# Haskell

# Lists

*Append lists*

```
> [1,2,3] ++ [7,8,9]
[1,2,3,7,8,9]
> "Hello" ++ " " ++ "Haskell!"
"Hello Haskell!"
> ['h','e'] ++ ['y','a']
"heya"
```

*Prepend to list*

```
> 4:[1,2,3]
[4,1,2,3]
> 1:2:3:[]
[1,2,3]
```

**Note:** Prepending *much* more performant on large lists.

*Index a list*

```
> [1,2,3] ! 0
1
> [1,2,3] ! 2
3
> [1,2,3] ! 3
Exeption
```

*Core functions*

Function | Description |
---|---|

head | Return the first element in a list. |

tail | Return everything except the head. |

last | Return the last element in a list. |

init | Return everything except the last element. |

length | Return the length of a list. |

null | Check if a list is empty. |

reverse | Reverse a list. |

take | Take n elements from beginning of list. |

drop | Drop n elements from beginning of list. |

maximum | Return the biggest element in a list. |

minimum | Return the smallest element in a list. |

sum | Return the sum of a list of numbers. |

product | Return the product of a list of numbers. |

elem | Check if n exists in a list. |

*Ranges*

```
> [1..5]
[1,2,3,4,5]
> ['a'..'e']
['a','b','c','d','e']
> [2,4..10]
[2,4,6,8,10]
```

**List Comprehensions**

Ranges are easy and very useful. However, if you want to construct a list from a more complicated pattern than linear growth, you will need to use something else. Haskell provides List Comprehensions for this purpose.

```
> [ x*x | x <- [1..5] ]
[1,4,9,16,25]
```

You can also pass in multiple lists.

```
> [ [x,y] | x <- [1,2,3], y <- [7,8,9] ]
[[1,7],[1,8],[1,9],[2,7],[2,8],[2,9],[3,7],[3,8],[3,9]]
```

*Conditions*

You can add any number of conditions to a list comprehesions.

```
> [ x*x | x <- [1..10], x >= 50 ]
[64,81,100]
> [ x | x <- [50..100], x ‘mod‘ 7 == 3]
[52 ,59 ,66 ,73 ,80 ,87 ,94]
> [ x | x <- [1..5], x /= 2, x /= 4 ]
[1,3,5]
```

# Tuples

# Types

Haskell is a type-safe language. This makes it possible for GHC to catch many errors at compile time, making your (compilable) code much more reliable. However, unlike other type-safe languages such as Java, Haskell implements *type inference*. In other words, Haskell will infer what a given type should be without you having to state it explicitly.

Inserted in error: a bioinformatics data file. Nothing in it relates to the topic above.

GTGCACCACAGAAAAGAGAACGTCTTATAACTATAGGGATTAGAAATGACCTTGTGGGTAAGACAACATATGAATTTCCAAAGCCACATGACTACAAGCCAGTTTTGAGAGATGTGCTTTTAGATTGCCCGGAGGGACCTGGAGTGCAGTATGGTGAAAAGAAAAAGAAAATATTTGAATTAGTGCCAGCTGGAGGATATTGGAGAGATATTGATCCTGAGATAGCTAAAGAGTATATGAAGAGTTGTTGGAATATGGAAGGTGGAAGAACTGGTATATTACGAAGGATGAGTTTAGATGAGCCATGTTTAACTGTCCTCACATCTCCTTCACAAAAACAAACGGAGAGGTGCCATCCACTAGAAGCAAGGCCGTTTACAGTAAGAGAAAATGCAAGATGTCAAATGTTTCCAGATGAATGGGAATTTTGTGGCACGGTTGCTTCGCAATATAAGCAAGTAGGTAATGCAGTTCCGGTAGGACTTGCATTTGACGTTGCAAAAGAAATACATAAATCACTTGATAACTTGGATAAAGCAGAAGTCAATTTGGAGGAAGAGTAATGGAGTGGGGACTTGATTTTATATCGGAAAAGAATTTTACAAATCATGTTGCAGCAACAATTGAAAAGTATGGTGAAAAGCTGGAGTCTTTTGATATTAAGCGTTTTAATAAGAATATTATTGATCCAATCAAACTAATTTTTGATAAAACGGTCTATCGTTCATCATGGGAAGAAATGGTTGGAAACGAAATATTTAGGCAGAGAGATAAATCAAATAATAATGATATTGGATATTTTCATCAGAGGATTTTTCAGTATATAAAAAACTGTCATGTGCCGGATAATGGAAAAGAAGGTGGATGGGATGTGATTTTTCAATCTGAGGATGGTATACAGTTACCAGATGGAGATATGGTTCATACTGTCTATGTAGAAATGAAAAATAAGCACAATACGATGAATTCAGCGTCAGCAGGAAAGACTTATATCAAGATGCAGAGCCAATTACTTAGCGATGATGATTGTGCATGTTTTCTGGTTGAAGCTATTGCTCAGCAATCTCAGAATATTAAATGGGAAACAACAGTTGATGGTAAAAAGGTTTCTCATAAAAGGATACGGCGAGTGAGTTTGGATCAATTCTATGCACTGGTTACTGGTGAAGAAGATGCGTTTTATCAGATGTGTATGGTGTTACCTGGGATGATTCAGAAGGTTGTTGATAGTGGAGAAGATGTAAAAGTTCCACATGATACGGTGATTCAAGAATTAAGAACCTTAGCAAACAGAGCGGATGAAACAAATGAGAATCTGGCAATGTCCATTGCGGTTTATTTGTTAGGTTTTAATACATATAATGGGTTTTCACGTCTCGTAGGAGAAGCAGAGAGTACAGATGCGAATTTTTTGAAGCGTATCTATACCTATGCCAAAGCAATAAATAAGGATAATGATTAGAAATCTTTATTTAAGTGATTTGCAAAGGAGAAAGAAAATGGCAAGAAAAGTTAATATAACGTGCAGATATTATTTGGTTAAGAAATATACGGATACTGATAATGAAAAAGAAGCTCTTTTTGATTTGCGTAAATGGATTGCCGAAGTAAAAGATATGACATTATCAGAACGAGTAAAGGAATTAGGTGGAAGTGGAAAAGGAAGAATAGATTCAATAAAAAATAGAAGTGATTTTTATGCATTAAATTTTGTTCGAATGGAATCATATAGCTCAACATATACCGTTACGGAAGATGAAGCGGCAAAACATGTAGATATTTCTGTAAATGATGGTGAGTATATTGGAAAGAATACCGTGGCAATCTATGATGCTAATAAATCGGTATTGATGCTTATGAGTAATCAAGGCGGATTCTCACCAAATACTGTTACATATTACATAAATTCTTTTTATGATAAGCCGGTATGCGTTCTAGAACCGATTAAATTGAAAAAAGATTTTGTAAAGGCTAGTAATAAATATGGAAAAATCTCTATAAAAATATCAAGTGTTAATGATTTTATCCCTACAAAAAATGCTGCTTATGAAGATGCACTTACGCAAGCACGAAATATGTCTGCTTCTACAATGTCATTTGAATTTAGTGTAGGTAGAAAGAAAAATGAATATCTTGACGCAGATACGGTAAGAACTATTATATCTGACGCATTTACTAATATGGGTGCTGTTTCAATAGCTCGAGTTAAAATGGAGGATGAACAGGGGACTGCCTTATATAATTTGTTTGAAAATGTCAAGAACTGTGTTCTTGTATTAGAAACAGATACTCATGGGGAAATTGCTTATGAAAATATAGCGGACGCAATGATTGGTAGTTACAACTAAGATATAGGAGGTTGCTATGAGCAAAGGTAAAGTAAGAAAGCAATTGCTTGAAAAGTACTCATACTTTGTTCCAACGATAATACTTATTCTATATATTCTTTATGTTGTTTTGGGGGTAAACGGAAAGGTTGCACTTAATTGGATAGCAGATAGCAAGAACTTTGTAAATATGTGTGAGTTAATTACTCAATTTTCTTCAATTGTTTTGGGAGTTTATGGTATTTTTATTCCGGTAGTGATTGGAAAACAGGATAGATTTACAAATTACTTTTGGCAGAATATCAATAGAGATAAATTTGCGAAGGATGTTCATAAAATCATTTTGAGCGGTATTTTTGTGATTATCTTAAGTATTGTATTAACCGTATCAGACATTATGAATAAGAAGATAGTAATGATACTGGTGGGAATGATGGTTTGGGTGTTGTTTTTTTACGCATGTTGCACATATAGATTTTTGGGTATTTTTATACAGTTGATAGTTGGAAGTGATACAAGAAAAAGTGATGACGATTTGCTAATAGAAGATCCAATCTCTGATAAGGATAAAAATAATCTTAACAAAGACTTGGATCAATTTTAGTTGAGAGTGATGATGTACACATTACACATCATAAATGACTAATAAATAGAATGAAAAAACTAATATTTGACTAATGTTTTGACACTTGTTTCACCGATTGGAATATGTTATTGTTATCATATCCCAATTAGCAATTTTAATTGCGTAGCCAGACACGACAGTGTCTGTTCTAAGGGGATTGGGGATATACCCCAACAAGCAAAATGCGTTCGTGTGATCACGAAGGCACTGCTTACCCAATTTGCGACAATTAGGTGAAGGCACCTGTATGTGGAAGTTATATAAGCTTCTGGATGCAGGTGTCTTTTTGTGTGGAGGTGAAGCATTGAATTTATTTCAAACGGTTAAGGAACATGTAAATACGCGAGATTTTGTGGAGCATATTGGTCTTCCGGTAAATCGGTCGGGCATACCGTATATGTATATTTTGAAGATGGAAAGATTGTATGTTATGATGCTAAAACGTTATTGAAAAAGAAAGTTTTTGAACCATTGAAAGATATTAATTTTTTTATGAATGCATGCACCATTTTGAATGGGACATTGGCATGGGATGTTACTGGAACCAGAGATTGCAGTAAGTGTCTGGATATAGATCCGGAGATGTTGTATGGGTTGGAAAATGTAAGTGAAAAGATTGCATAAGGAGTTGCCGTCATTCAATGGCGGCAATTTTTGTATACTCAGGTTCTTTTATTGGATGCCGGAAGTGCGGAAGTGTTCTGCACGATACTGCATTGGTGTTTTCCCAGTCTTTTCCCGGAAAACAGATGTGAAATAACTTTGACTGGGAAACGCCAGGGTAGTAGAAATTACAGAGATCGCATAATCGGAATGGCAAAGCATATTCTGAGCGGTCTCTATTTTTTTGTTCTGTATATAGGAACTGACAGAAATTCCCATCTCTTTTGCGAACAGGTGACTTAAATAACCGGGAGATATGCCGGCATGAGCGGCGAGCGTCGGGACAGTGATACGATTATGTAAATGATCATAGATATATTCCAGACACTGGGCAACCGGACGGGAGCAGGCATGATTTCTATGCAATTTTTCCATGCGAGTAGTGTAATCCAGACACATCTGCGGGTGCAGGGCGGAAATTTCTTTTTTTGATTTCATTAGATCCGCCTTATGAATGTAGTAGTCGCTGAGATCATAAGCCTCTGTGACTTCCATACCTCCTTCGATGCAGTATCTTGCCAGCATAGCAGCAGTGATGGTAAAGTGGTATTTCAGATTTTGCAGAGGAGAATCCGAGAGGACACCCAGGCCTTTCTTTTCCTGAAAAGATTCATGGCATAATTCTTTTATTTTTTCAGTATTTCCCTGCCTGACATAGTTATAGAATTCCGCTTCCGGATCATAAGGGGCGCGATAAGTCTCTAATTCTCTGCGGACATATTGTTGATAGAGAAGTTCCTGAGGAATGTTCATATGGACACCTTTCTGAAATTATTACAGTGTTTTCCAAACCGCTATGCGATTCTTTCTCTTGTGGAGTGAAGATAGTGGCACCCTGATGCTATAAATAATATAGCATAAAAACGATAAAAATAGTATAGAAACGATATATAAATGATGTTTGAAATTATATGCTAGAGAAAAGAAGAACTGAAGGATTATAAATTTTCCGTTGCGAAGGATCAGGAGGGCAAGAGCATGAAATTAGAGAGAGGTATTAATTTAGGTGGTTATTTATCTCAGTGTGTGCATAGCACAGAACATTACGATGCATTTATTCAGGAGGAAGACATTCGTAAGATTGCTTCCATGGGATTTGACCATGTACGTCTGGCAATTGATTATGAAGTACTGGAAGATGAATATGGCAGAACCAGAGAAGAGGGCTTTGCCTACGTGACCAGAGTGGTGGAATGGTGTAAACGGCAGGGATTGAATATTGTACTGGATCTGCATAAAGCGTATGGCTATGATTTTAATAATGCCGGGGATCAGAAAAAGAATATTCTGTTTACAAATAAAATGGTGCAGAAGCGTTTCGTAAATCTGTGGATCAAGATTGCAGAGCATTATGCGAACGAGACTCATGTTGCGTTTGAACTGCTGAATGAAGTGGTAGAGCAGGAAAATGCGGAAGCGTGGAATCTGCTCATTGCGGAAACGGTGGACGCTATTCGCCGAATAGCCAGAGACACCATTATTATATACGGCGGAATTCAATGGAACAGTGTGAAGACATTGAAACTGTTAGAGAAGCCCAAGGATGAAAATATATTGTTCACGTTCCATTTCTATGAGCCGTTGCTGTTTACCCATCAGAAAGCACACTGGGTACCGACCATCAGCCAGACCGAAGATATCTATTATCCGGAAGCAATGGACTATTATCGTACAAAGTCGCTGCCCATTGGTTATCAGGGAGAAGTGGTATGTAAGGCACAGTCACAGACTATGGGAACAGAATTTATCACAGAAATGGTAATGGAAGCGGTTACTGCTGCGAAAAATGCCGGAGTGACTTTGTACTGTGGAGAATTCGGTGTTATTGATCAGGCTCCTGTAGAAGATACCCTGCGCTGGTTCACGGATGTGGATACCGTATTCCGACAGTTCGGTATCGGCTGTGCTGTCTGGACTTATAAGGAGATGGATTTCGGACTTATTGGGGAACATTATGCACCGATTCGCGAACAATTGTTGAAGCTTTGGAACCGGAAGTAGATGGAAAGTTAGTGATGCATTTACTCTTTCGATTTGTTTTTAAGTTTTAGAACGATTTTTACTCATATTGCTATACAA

Everything in Haskell has a type. To view the type, you can use the `:t`

command.

```
> :t ’a’
’a’ :: Char
> :t True
True :: Bool
> :t "HELLO!"
"HELLO!" :: [Char]
> :t (True, ’a’)
(True, ’a’) :: (Bool, Char)
> :t 4 == 5
4 == 5 :: Bool
```

Type | Description |
---|---|

Int | Bounded integer like in C |

Integer | Unbounded integer. Can be inefficient. |

Float | Single precision floating point integer. |

Double | Double precision floating point integer. |

Bool | True or false. |

Char | Single character. |

*Type Definition*

Although not necessary, it’s good practice to supply a type declaration before your function.

`<func> :: <:t param> -> <:t retval>`

```
removeNonUppercase :: [Char] => [Char]
removeNonUppercase xs = [ x | x <- xs, x 'elem' ['A'..'Z'] ]
```

If your function takes multiple parameters, separate those with `->`

as well. The last in the chain is always the return value.

`<func> :: <:t p1> -> <:t p2> -> ... -> <:t retval>`

```
> :t take
take :: Int -> [a] -> [a]
```

Some functions can accept parameters of any type. These are called *type variables* and are typically denoted by a,b,c,d,…